At this time of year moist, rich woods are brilliantly lit up with the white flowers of a scraggly shrub called Hobblebush, whose name is derived from the tendency of its sprawling branches to trip people walking through the woods.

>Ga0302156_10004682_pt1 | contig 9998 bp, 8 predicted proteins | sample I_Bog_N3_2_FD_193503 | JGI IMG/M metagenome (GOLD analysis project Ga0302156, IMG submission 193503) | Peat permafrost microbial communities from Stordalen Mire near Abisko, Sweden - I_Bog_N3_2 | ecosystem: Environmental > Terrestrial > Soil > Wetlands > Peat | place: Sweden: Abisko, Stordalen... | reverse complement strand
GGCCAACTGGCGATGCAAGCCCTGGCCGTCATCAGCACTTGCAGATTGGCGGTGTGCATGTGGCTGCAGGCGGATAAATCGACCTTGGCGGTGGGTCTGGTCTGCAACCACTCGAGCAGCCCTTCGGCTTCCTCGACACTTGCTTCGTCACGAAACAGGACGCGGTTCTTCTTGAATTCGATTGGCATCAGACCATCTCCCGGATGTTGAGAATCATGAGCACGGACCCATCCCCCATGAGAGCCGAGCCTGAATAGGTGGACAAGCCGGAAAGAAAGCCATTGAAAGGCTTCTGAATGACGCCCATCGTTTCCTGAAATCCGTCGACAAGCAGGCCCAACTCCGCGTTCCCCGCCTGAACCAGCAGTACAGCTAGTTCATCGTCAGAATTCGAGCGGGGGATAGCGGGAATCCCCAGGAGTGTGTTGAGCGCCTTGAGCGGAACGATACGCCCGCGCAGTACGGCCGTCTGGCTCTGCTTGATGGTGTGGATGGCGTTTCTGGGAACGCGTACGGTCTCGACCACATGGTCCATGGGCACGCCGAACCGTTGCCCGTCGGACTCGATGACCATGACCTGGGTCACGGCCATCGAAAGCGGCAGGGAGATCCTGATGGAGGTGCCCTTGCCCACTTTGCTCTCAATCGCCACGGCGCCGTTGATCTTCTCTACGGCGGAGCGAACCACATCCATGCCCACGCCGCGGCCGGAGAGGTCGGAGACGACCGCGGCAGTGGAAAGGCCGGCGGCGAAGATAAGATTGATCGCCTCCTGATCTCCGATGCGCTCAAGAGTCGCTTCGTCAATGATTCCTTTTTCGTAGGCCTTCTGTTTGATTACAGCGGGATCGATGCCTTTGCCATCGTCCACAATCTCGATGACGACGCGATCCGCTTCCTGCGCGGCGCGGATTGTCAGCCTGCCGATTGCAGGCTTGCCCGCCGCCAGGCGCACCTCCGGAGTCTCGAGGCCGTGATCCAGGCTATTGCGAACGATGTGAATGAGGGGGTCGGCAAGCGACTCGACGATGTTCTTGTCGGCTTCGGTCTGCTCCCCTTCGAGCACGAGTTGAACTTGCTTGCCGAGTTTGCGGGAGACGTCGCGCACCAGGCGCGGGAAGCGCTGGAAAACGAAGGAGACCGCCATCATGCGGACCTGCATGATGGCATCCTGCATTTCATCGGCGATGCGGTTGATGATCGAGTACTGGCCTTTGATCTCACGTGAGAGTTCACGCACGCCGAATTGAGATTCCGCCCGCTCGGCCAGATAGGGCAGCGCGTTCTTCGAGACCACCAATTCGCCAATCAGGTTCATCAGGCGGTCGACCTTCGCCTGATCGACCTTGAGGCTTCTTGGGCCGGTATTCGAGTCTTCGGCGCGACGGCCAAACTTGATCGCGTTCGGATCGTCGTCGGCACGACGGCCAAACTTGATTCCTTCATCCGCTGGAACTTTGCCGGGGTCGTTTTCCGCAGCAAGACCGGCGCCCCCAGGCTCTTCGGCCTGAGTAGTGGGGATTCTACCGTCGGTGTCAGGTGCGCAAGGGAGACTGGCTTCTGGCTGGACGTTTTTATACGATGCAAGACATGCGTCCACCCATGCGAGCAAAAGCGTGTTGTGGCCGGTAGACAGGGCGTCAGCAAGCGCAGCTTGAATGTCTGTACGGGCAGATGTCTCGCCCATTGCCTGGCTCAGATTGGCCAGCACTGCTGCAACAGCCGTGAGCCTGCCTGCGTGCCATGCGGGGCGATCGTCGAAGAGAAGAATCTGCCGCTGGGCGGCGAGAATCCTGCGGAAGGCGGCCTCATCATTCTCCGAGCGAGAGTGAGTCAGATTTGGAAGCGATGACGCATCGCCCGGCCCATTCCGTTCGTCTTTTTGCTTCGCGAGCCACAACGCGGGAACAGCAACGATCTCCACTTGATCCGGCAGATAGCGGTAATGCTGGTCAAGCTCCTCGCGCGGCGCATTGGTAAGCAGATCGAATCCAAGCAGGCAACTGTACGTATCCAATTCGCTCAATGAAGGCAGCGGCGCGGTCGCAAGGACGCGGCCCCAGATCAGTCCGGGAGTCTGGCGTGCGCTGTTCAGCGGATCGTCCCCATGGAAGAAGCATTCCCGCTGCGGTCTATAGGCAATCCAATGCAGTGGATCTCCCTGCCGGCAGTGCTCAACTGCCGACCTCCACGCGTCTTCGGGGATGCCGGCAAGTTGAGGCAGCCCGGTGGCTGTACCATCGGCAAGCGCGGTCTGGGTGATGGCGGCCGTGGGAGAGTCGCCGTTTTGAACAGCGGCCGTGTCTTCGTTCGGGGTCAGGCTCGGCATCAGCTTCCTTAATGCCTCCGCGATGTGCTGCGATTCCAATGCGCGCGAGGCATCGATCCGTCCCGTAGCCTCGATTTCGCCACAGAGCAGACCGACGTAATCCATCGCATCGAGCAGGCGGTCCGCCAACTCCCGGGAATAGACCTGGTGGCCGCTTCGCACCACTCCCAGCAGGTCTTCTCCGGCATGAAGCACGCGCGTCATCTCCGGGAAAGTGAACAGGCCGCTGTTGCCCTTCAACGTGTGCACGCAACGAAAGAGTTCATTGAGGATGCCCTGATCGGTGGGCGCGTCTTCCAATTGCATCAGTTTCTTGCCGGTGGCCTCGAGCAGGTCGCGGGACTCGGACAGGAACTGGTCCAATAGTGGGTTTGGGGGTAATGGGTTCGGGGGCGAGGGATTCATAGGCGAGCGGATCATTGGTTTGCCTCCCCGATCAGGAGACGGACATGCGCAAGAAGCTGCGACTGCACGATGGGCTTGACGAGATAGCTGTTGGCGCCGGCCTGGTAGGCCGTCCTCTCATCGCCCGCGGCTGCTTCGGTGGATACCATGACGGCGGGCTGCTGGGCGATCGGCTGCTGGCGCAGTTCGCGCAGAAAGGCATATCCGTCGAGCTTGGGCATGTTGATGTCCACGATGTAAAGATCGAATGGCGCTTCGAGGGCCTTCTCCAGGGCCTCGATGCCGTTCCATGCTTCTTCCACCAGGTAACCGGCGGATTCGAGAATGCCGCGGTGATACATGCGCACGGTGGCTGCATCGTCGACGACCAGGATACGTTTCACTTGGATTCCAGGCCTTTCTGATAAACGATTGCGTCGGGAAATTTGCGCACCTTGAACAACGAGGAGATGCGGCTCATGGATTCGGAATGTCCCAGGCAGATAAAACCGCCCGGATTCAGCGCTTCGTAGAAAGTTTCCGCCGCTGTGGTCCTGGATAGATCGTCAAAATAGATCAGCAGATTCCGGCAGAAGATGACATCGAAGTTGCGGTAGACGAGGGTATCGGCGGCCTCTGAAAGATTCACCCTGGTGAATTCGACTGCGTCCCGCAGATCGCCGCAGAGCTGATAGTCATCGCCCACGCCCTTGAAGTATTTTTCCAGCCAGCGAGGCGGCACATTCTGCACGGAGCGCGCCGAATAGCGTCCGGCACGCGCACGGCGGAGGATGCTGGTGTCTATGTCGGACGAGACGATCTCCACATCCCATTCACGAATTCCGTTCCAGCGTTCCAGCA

Hobblebush’s inflorescences consist of clusters of blossoms that together can measure six to eight inches across. The smaller flowers in the center (still buds in this photo) are fertile, possessing both stamens and pistils, while the larger flowers in the outermost ring are sterile. The inner fertile flowers produce fruit if pollinated and fertilized. The larger outer flowers, being sterile, do not produce fruit — their sole function is to attract insects to pollinate the central mass of fertile flowers.
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